The Governor’s Island is open to visitors only during the warm season. But it is easy to get there and pleasant to walk there. If you haven’t already been, you should visit. For that, go to the Staten Island Marina. The ferry to the Governor’s Island goes to his left. Ten minutes – and you’re away from crazy Manhattan, in silence and surrounded by history.
The Indians called this island Orekhov and went to the present Governor’s Island to fish. For the Western world, it was discovered by trader and sailor Adrian Block. Legend has it that there were more than 10 varieties of nuts, a rare plant in the northeastern United States.
The first century and a half after the discovery of the island was called Nutten Island. In 1637, the Dutchman Van Twille bought it from the Indians for two axes, beads, and some nails.
When the English conquered the city in 1664 and New Amsterdam became New York City, the island was given full use by the governors, hence its name. During the War of Independence, General Israel Putnam, George Washington’s right-hand man, landed on the island with his army and built earthworks. Fort Jay «Fort Jay», named after John Jay, the Governor of New York at the time, was built on this site. The soldiers were then aided by students of Columbia College – there is even a plaque on the island in memory of their help.
The fortifications continued to be built after the revolution. In addition to Fort Jay on the other side of the island, Williams Castle was built, named after the chief engineer who built it. It was a circular fortress with thick two-meter walls and firing holes, with 13 casemates on all four levels, and up to 26 guns of various calibers.
During the Civil War, both the fortress and the fort were prisons for Confederates and deserters.
At the end of the 19th century, Williams Castle had a central heating and sewage system and turned it into a military prison, one of the ten US military prisons.
The prison was considered to be a good place, where prisoners serving sentences of less than one year were mainly housed.
In addition, in the 19th century, the island was the command of the Atlantic Division of the Army. They built a small town for the commanders and their families, lit the island with gas lamps, and set up a free ferry in Manhattan for them.
At the beginning of the 20th century the island «expanded». In 1901, the land obtained during the construction of the subway on Lexington Avenue (now «green» branch) was brought here.
Barges transported 4.5 million cubic meters of land and stones to the southern part of the island. This created a space for new construction, including a small military airport.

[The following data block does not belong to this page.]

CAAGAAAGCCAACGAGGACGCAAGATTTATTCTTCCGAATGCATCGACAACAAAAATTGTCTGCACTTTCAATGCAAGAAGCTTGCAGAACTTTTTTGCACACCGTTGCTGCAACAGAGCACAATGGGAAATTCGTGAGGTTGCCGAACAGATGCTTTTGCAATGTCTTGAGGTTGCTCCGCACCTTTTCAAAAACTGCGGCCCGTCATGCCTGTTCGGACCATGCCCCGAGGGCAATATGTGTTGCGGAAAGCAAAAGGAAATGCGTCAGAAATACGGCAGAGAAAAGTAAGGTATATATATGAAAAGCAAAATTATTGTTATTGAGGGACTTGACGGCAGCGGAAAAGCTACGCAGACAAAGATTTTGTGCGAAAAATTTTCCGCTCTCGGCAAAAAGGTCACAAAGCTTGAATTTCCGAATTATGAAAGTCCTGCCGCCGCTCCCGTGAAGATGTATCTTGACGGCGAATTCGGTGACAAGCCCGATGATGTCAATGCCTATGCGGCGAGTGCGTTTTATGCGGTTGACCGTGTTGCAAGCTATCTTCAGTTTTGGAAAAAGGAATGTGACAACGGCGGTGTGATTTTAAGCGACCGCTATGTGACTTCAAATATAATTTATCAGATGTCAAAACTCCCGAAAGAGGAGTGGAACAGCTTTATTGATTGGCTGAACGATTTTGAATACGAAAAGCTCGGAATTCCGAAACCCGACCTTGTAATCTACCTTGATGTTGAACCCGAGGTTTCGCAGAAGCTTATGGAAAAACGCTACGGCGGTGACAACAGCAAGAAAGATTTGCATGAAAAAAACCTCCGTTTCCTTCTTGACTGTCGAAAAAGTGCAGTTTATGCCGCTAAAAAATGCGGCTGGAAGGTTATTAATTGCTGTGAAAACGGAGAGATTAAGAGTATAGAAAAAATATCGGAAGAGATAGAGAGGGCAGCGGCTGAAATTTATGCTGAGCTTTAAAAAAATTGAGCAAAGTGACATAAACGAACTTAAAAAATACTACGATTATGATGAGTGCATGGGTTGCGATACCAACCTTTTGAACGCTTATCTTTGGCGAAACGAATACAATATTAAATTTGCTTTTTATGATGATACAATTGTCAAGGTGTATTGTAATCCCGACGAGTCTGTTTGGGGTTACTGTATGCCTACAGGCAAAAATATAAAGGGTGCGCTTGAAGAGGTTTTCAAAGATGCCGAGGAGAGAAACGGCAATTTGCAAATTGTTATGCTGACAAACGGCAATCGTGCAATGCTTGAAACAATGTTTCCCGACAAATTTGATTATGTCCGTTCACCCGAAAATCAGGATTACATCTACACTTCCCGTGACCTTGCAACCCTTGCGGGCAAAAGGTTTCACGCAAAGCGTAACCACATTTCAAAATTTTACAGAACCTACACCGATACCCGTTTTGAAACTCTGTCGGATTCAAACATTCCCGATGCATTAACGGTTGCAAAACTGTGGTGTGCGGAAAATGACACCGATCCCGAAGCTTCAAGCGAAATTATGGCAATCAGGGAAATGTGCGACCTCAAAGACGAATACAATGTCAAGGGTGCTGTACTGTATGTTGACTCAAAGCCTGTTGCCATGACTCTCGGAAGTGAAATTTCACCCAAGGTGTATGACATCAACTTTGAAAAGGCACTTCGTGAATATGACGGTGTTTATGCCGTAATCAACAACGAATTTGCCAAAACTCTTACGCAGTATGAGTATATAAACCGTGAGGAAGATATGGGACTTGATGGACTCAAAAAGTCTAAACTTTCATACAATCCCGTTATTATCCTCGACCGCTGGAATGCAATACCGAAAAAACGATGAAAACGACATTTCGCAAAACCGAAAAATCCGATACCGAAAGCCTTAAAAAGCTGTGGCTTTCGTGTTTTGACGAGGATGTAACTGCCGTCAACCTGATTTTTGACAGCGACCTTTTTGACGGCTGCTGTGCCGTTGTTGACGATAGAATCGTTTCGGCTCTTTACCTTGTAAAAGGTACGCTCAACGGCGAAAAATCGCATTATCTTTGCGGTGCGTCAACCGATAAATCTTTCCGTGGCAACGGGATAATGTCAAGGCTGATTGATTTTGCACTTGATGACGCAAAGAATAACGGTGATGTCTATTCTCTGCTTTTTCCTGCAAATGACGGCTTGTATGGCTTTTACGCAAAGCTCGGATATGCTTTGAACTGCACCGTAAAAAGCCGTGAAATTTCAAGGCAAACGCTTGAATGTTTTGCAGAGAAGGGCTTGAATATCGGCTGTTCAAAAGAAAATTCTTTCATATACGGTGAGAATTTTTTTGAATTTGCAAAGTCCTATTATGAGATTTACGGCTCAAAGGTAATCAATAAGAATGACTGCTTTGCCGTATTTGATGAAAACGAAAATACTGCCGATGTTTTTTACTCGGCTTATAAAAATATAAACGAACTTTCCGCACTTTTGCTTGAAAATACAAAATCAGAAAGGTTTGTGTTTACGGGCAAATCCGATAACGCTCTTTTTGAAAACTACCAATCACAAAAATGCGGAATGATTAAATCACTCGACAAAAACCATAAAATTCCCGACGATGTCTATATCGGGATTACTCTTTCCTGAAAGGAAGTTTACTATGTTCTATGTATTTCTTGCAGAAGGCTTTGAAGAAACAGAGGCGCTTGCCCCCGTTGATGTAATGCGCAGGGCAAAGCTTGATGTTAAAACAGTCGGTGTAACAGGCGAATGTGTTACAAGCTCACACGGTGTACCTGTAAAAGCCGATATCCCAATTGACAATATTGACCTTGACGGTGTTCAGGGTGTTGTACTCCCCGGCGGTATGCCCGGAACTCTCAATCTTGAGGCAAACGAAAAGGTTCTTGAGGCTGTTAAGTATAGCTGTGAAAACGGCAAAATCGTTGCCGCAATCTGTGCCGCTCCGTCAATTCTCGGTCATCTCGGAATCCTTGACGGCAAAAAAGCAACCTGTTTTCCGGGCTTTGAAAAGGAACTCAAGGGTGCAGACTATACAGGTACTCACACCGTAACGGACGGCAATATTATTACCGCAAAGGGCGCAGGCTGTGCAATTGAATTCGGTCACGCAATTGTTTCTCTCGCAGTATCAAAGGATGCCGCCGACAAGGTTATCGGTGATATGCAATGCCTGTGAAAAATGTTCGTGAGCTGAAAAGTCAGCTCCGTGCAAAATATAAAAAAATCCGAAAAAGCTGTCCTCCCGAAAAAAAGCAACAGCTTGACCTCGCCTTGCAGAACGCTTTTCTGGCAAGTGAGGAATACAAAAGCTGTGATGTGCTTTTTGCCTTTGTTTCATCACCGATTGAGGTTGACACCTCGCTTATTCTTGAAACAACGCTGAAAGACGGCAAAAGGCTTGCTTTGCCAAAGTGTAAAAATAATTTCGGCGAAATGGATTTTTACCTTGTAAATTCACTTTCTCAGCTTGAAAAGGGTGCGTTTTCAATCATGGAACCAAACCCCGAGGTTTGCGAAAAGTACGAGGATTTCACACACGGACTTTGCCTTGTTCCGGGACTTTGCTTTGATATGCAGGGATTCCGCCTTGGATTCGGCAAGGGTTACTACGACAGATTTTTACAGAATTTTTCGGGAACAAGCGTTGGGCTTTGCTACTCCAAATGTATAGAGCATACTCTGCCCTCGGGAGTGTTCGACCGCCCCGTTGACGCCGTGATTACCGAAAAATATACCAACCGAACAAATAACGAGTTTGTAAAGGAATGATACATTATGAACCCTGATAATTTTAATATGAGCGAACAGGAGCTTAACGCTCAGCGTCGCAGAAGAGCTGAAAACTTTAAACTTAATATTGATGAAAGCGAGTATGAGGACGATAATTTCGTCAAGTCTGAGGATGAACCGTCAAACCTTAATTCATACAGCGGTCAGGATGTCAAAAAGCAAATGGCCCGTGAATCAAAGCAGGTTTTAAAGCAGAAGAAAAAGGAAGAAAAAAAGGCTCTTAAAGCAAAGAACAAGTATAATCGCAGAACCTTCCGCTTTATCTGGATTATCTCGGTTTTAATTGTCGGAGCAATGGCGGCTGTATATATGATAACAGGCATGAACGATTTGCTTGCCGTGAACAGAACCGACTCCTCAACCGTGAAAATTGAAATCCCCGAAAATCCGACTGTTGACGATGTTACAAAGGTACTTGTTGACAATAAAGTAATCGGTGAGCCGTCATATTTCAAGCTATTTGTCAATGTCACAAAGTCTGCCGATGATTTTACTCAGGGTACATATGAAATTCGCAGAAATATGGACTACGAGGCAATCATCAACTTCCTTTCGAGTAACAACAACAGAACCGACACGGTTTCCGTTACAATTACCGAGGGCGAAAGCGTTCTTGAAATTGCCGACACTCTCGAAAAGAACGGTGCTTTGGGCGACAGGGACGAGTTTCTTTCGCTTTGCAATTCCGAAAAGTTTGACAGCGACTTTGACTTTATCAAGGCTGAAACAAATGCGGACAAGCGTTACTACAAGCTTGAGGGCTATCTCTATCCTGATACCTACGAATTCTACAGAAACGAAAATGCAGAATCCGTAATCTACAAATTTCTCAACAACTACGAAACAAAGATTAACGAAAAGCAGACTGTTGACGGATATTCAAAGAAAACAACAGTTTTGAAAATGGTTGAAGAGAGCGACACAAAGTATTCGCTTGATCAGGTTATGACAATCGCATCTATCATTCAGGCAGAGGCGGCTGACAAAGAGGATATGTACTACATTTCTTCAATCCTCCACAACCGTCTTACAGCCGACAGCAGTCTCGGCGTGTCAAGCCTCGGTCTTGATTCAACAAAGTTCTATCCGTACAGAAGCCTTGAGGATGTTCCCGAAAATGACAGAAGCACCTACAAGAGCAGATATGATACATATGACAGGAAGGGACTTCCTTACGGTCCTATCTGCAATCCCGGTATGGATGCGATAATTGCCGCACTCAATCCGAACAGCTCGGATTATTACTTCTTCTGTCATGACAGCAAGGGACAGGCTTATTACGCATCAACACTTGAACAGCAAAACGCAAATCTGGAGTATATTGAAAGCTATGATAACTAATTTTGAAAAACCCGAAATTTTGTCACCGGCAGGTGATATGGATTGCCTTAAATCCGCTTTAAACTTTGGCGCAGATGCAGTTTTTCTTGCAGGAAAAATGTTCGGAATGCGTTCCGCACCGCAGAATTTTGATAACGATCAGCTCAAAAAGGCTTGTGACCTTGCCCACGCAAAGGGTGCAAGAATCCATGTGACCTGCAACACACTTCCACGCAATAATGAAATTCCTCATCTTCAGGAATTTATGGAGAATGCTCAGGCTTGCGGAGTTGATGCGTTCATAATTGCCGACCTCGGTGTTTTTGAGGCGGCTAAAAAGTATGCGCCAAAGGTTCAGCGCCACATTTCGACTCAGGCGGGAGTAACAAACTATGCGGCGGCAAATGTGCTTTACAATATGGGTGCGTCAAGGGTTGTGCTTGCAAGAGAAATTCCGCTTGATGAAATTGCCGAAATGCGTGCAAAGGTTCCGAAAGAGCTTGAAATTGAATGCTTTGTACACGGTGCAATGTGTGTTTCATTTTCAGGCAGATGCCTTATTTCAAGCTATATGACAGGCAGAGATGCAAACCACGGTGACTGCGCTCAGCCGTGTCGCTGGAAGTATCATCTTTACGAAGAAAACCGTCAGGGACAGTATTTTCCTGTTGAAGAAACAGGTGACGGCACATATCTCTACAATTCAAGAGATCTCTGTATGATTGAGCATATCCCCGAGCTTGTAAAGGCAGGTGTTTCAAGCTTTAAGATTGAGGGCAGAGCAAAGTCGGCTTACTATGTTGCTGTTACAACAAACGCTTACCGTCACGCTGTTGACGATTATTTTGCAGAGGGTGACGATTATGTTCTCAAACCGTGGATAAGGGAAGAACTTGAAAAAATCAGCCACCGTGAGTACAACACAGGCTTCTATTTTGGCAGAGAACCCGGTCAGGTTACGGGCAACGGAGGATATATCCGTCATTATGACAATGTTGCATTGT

Here, pilot Wilbur Wright made the world’s first airplane flight over water. Wright showed this trick in 1909, during the celebration of the three-hundredth voyage of Henry Hudson and the centennial of the first Fulton steamer. He tied a boat to the bottom of the plane just in case and flew over Lusitania’s ship, which was at that time in New York Harbor, and around the Statue of Liberty.
There is now a monument to this event on the island, with the bronze propeller being an exact replica of the wooden propeller on Wright’s plane.
In the 20th century, the construction and settlement of the island continued. An officers’ club, a cinema, a school, hospitals, three churches, and new barracks were built.
These barracks even created a conflict between the military and the city. New York City Mayor Fiorelli La Guardia decided to build an airport on the island. But the military did not give up the land, and in order not even to dream of it, they built barracks in the middle of the island. The island was under military jurisdiction until 1965.
In recent decades, the island has become a tourist attraction. Every year there are numerous exhibitions, concerts, festivals, and street markets. A complete list of events for this summer can be found in the calendar of events on the island’s official website.
Turner Prize winner Rachel Whiteread built this no-home on the recently completed Discovery Hill on Governors Island. Around it lie bronze utensils that belong to a real house, plates, cups, bottles, an old shoe, some of them found on the island, all of which the British artist cast in crumpled, broken molds.
If you stand there between the cast of an old shoe and the white Kein-Haus, you can see the entire harbor basin. The Statue of Liberty, Ellis Island. Immigrant stories like that of the writer Henry Roth, who dedicated one of the great American novels of the twentieth century to this experience with his book “Call It Sleep” soar in the mind.
Roth came to New York from Galicia as a three-year-old and spent his first nights on the new continent on Ellis Island, where the immigration authorities and the reception center for newcomers were located. Everyone was scrutinized there, many had to wait days, nights, weeks in the facilities on Ellis Island before they were allowed to cross into town, and people were repeatedly sent back because they were sick or criminals. A museum over there kept the stories and also the pictures of them.
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